Equity markets had another volatile week, with sizeable intra-day swings particularly in the US. But unlike the previous week, when global equities fell a sizeable 4%, they ended down a modest 0.6%, buoyed by a strong finish in the US.
The focus of attention was very much the Fed meeting mid-week. The Fed confirmed it would finish its QE program in March and also signalled it would start raising rates then. Chair Powell said its highly accommodative policy was no longer appropriate with the economy now operating at full employment and inflation well above its 2% target.
Powell also emphasised that the economy was far stronger than at the start of the last tightening cycle. Far from committing the Fed to a particular path, the new mantra is that the Fed will be humble and nimble. Quite how rapidly policy will be tightened is far from clear but the market is now pricing in five 0.25% hikes over the coming year which would take rates up to 1.25-1.5%.
Given the rapid reappraisal of how fast policy is going to be tightened, the recent weakness and volatility of equities is hardly a surprise. Indeed, as we have pointed out before, it is the norm at the start of Fed hiking cycles.
Equally normal, however, is that markets re-coup any such losses over the subsequent six to twelve months and we believe this should be the case this time too. We raised some cash from our fixed income holdings in November with the intention of reinvesting it in equities if they were to see a significant correction.
Global equities are currently down some 6.5% from their early January high and where appropriate, we will be adding moderately to the equity holdings in Kingswood client portfolios. We will be buying Continental Europe in most cases. It is one of the regions hit hardest in the sell-off, valuations are supportive and both fiscal and monetary policy look set to remain more expansionary for longer than elsewhere.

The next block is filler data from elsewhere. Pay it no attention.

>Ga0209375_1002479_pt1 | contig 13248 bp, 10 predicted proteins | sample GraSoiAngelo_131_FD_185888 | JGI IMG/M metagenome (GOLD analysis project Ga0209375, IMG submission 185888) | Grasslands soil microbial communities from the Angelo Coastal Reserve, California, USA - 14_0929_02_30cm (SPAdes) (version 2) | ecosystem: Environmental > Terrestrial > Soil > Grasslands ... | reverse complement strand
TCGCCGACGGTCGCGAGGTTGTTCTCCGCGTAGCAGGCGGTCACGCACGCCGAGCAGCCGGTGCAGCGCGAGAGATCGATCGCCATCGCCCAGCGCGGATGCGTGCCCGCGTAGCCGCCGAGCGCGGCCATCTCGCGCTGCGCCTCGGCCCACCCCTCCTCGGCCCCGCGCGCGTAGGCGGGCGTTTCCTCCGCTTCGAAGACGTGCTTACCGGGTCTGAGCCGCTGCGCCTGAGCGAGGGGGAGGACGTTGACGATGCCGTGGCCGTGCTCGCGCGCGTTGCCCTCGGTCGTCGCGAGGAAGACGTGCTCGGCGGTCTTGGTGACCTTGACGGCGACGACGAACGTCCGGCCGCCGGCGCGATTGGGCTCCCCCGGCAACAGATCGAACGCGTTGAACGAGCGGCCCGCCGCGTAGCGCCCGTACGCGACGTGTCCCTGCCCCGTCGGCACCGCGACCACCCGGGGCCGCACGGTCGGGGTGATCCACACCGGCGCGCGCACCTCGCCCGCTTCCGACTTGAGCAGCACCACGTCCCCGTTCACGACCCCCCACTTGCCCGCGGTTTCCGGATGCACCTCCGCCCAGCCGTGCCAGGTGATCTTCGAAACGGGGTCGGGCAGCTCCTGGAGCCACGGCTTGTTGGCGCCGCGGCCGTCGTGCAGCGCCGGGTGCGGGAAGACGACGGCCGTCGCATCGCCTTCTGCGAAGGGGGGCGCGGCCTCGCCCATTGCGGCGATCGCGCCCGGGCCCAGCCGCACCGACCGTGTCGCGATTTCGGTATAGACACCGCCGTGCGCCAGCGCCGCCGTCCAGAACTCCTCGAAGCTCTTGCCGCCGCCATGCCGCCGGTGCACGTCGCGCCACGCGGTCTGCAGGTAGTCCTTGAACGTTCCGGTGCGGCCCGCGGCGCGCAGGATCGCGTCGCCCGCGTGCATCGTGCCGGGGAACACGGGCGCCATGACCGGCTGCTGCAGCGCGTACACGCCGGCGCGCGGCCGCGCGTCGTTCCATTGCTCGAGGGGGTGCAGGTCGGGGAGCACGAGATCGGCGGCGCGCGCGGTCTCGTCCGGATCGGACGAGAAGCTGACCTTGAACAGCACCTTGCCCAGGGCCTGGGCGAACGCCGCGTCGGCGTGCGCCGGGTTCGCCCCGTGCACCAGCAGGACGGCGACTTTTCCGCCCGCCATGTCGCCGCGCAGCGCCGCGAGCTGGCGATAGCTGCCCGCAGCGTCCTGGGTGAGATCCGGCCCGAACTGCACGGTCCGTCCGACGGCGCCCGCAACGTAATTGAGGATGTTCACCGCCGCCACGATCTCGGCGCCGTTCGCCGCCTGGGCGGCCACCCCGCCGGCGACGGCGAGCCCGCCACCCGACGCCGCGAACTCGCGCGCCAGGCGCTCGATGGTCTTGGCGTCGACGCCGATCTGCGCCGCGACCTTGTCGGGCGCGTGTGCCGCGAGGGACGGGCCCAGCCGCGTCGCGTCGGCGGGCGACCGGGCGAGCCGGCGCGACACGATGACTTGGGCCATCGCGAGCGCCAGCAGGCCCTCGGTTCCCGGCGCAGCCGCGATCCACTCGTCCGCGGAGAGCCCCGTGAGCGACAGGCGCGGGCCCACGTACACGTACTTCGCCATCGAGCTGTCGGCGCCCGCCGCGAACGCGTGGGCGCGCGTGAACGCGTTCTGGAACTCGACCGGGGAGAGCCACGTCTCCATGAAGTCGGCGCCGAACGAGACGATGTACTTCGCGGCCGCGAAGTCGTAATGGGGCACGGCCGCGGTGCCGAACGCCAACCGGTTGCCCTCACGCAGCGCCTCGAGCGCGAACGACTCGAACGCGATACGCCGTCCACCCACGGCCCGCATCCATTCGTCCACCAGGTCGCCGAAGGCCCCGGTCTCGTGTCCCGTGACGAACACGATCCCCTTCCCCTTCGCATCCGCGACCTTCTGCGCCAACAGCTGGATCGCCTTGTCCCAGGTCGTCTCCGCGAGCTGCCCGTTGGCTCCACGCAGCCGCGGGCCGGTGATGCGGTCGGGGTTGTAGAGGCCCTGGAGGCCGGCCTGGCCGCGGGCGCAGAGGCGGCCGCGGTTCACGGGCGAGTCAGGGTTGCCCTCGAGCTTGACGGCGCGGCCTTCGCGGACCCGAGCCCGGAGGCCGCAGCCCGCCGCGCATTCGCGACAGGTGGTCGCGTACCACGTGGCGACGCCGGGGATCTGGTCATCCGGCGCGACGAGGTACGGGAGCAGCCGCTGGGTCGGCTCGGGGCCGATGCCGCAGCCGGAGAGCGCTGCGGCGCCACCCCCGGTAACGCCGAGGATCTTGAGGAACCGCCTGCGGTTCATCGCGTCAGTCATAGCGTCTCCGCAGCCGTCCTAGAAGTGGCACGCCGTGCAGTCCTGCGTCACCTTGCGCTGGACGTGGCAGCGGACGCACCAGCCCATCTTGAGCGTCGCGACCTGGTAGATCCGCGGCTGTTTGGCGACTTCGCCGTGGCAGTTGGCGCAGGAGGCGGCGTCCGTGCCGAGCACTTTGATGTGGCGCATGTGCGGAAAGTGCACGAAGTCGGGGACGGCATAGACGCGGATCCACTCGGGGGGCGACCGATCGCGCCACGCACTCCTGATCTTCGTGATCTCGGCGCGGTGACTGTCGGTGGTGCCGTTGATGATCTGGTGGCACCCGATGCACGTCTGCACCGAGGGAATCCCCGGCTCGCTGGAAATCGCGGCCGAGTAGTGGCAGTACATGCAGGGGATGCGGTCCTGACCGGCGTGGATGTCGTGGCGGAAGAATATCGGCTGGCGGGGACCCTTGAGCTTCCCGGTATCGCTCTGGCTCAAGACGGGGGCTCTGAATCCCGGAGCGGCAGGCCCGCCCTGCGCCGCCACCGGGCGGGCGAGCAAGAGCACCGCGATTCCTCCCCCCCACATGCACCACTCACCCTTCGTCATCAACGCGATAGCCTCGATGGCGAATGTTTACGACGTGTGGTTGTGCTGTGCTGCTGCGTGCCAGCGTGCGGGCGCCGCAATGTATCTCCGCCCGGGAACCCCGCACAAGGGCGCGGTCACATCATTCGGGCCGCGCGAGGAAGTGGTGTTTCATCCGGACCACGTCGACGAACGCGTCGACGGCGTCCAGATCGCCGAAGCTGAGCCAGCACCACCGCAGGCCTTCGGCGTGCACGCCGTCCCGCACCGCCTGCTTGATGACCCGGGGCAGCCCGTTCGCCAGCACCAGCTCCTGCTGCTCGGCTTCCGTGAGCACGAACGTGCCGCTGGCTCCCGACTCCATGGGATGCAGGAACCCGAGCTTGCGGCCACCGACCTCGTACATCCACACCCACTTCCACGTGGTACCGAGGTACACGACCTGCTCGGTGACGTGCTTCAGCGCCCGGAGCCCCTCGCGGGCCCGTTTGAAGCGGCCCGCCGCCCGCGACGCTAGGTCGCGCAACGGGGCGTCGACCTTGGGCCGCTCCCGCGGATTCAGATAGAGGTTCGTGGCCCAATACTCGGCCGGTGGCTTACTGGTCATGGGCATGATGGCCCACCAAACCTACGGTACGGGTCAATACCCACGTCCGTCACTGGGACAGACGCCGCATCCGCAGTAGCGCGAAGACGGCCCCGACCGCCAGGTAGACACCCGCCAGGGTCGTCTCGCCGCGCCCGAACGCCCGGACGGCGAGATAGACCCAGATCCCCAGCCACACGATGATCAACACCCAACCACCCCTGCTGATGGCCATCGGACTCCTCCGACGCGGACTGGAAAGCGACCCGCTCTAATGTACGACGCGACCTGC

While a potential Russian invasion of the Ukraine clearly poses some short-term risk, most geopolitical flare-ups and military conflicts in the past have only had a short-lived impact on markets. It is also worth noting that the more defensive French and Swiss markets both account for a larger share of the European index than the more cyclical and higher risk German market. Indeed, while German GDP posted a 0.7% decline in the fourth quarter, French GDP was up by the same amount.
Last week saw a deluge of economic data with US inflation numbers taking pride of place. Core PCE inflation (the Fed’s favoured measure) rose a little further to 4.8% while wage growth increased to 4.5%. Both are now running at the highest level for 30 years or more.
Meanwhile, US GDP posted a strong 1.7% gain in the fourth quarter. However, a one-off rebuilding of stocks was behind much of the rise and Omicron looks set to lead to a considerably weaker performance in the first quarter. Even so, any such weakness should prove temporary and looks unlikely to dent the Fed’s new-found zeal to tighten policy.
Last but not least, the US earnings season continues. Estimates have edged up since the start of reporting, with the consensus now looking for a 25% rise in S&P 500 earnings on a year ago. Apple and Microsoft both beat expectations last week, showing at least two of the tech behemoths remain in rude health.
The tech sector will remain in the headlights this week with Alphabet (Google), Meta (Facebook) and Amazon all reporting quarterly results. But for UK investors at least, all the attention will be on the Bank of England meeting on Thursday. A 0.25% rate hike to 0.5% looks a done deal (famous last words). Of much more interest will be whether the Bank sticks to its line that only a modest tightening of policy will be required to get inflation back under control.
Chief Investment Officer